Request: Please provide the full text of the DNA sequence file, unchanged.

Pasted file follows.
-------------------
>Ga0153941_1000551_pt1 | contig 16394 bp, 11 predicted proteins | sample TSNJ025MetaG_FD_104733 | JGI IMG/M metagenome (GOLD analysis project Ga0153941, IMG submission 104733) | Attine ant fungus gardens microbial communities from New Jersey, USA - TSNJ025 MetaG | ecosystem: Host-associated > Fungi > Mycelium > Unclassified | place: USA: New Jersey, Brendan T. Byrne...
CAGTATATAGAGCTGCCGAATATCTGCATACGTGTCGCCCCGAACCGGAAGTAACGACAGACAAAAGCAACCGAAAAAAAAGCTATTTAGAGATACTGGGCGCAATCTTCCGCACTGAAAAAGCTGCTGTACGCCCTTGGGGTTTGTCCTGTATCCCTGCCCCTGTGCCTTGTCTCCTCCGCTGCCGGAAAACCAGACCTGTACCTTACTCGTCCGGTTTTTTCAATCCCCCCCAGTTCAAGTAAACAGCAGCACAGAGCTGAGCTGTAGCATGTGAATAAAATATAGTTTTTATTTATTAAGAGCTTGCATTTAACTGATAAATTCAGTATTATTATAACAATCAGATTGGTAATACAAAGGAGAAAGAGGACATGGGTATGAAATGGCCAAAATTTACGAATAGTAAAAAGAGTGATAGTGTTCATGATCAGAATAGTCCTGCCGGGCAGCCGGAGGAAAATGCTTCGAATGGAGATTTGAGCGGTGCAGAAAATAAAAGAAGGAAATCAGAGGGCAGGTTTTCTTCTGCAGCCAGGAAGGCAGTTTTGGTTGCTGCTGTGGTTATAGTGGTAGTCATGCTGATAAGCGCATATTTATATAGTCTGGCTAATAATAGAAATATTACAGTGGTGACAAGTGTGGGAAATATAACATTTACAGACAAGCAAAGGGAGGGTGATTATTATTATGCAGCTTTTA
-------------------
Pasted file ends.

>Ga0153941_1000551_pt1 | contig 16394 bp, 11 predicted proteins | sample TSNJ025MetaG_FD_104733 | JGI IMG/M metagenome (GOLD analysis project Ga0153941, IMG submission 104733) | Attine ant fungus gardens microbial communities from New Jersey, USA - TSNJ025 MetaG | ecosystem: Host-associated > Fungi > Mycelium > Unclassified | place: USA: New Jersey, Brendan T. Byrne...
CAGTATATAGAGCTGCCGAATATCTGCATACGTGTCGCCCCGAACCGGAAGTAACGACAGACAAAAGCAACCGAAAAAAAAGCTATTTAGAGATACTGGGCGCAATCTTCCGCACTGAAAAAGCTGCTGTACGCCCTTGGGGTTTGTCCTGTATCCCTGCCCCTGTGCCTTGTCTCCTCCGCTGCCGGAAAACCAGACCTGTACCTTACTCGTCCGGTTTTTTCAATCCCCCCCAGTTCAAGTAAACAGCAGCACAGAGCTGAGCTGTAGCATGTGAATAAAATATAGTTTTTATTTATTAAGAGCTTGCATTTAACTGATAAATTCAGTATTATTATAACAATCAGATTGGTAATACAAAGGAGAAAGAGGACATGGGTATGAAATGGCCAAAATTTACGAATAGTAAAAAGAGTGATAGTGTTCATGATCAGAATAGTCCTGCCGGGCAGCCGGAGGAAAATGCTTCGAATGGAGATTTGAGCGGTGCAGAAAATAAAAGAAGGAAATCAGAGGGCAGGTTTTCTTCTGCAGCCAGGAAGGCAGTTTTGGTTGCTGCTGTGGTTATAGTGGTAGTCATGCTGATAAGCGCATATTTATATAGTCTGGCTAATAATAGAAATATTACAGTGGTGACAAGTGTGGGAAATATAACATTTACAGACAAGCAAAGGGAGGGTGATTATTATTATGCAGCTTTTA